Just as there had been a flourishing of flowers that brought colour and shape of all manner throughout the forests of planet Earth, so too was there a burst of humans reflecting the diverse landscapes and climates across the great continents, grand brush strokes of language, song and dance, creed and shade, all speaking to their lands and their lands through them. No much more so than in India where diversity is of a scale only comparable to the densest of rain forests where we still remain uncertain of the depth of species, flora and fauna, that we have yet to know and learn from.
Between Alwar and Baran (Rajasthan, India) we passed a forest from which trees emerged, penetrating the early morning mist as broken arms clutching at the air, a landscape rent and torn by illegal sand-mining. Three camel drawn carts were loaded up with sand quarried by hand. We stopped to shoot this enterprise and in doing so sought permission from the villagers there. They agreed, for a small fee and we obliged.
When the villagers were done we moved deeper into the forest to capture material for my serene, reflective cutaways. Each of us found a zone of our own, documenting what we saw there either on camera or through personal reflection. I sought to walk and look deep into the mist. It was at such a moment that a shepherd emerged. His crook as tall as a small tree. We spoke through hand signs and gestures.
We were both curious about each other. Clearly I wasn’t someone he would regularly meet there, an alien on his home lands, and I certainly wasn’t expecting to chat quietly with a shepherd. We communicated without any sense of indifference.
As we spoke a member of my local crew walked towards us with an urgent stride, whipped out his smart phone, remarked on the length of the shepherd’s crook and prepared to take photos. I asked would he mind requesting permission first, to which he replied, “Here we don’t ask.” “With all due respect,” I responded, “on my shoot we ask.” To which my request was ignored and photos merrily taken.
Communication that had been found in silence and respect, in mere moments, was extinguished.
Indifference and disregard were themes that I would find a constant challenge throughout the shoot, described to me as commonplace attitudes found throughout the country. What is commonplace is that there is nothing common between regions, states, tribes, the minutiae of lives in buried in slums and the makeshift dwellings nomads and the homeless construct on the open road, in fields, beneath freeways. If there was ever a place more deserving of suspended assumption, it is India.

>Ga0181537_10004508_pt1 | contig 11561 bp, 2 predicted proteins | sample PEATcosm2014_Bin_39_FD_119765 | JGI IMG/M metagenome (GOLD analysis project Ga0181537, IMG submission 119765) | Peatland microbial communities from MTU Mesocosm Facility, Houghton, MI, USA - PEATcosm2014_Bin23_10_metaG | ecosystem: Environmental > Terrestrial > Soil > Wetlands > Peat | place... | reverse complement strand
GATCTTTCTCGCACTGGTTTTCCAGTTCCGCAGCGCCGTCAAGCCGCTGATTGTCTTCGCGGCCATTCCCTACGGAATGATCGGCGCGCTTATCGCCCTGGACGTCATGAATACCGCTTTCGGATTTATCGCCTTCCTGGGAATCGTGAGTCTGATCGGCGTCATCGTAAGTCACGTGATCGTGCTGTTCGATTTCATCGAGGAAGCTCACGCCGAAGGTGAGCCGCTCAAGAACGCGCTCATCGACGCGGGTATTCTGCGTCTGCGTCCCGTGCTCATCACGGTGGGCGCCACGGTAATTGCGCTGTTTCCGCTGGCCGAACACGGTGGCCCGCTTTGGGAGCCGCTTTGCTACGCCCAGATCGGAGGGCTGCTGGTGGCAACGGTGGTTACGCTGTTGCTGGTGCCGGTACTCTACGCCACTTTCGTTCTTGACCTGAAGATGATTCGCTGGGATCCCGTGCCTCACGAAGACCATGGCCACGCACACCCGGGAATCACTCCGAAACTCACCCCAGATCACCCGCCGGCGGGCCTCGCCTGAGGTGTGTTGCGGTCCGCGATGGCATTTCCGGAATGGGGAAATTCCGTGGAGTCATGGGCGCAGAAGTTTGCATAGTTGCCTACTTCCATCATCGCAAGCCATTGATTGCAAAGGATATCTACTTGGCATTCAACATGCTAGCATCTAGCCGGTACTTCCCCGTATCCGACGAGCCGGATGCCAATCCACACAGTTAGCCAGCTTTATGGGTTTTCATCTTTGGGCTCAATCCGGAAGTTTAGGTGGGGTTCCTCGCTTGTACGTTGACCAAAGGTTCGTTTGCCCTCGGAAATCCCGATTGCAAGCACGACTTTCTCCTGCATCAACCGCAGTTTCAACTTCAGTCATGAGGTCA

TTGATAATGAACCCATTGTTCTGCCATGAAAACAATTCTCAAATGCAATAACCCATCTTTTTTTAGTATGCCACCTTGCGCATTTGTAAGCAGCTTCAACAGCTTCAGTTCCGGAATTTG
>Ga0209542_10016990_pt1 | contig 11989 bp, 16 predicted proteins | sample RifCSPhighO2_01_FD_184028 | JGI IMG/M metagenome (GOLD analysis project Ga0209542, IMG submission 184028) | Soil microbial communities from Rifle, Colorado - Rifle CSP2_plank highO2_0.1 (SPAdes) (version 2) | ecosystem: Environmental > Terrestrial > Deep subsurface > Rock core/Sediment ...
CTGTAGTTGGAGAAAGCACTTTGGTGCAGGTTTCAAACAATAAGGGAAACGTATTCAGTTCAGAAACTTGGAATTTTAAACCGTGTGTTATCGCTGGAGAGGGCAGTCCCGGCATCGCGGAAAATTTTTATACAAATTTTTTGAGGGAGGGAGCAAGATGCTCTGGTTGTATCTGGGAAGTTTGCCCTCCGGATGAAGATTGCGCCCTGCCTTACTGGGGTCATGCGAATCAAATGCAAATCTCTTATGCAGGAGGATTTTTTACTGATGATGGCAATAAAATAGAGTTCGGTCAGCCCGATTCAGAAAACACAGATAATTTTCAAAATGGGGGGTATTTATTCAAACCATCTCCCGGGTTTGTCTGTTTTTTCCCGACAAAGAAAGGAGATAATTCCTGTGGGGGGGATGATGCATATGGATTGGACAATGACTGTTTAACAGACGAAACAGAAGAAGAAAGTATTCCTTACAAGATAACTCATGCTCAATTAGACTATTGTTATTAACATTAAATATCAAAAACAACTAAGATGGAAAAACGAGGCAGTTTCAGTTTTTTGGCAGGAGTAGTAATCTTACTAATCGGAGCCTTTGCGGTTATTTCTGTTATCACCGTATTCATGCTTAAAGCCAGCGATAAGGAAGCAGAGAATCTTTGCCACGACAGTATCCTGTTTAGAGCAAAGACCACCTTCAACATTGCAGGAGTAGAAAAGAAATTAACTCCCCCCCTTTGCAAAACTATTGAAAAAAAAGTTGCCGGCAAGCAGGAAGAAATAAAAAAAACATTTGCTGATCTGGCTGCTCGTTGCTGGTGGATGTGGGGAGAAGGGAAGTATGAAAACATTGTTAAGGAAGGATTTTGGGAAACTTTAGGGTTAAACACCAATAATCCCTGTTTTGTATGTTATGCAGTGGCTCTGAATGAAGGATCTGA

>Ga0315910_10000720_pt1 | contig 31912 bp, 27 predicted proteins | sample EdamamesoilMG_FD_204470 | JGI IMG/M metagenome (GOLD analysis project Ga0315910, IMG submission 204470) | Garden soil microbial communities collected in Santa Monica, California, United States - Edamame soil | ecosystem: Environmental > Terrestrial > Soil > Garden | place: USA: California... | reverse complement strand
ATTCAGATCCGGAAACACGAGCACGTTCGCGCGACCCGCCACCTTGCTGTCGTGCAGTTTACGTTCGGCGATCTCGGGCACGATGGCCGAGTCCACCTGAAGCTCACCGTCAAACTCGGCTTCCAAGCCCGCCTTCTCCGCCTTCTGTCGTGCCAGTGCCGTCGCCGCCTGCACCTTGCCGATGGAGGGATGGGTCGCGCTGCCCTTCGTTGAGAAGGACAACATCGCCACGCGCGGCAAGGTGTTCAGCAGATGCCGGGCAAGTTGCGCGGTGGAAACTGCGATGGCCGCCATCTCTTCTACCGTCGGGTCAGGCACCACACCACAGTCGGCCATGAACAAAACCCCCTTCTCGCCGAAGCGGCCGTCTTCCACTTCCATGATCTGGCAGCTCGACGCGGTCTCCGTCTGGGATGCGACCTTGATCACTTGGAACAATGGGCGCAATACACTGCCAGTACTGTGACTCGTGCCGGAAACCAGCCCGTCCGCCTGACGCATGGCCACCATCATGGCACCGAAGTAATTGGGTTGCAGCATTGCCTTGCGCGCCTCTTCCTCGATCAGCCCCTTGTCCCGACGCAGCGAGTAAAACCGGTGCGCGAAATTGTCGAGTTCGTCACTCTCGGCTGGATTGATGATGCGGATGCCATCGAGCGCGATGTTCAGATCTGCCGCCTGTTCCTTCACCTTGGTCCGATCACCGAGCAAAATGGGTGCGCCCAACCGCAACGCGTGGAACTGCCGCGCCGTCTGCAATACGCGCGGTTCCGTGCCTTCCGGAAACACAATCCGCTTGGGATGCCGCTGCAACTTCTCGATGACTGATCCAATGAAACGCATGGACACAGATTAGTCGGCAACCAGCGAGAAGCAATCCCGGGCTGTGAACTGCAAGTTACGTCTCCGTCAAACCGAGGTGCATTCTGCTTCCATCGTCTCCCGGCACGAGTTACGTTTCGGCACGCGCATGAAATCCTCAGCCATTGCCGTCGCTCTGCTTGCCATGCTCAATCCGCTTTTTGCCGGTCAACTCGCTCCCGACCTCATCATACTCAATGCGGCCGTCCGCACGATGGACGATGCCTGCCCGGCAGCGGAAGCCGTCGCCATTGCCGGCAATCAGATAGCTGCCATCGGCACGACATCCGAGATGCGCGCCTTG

It’s not so much that people are indifferent to each other, there is a learned system of responses hewn from a culture of many cultures. There is no one India. It can not be personified in any single artifact nor language. It can’t be drawn, exposed nor compared to anything. There are simply too many variances, too many nuances, too many histories and layered differences.
Indifference is a strategy. I try to be open to everyone, to all experiences, but there is a kind of madness that comes with that. Because one can not know the layers, one can not know why people say one thing to someone else and another to you, both statements contradicting each other, but to someone who does know it makes sense – it makes sense that it makes no sense! Try experiencing this a dozen or more times each day for a month.
I say to myself more than anyone else, best see India as a complex country of countless differences where every shadow cast is contoured by the dust of a millennia lives decomposed and transformed into nutrients absorbed into every single tree left standing.
Photo by: Cathy Chen (taken from a respectful and non-intrusive distance.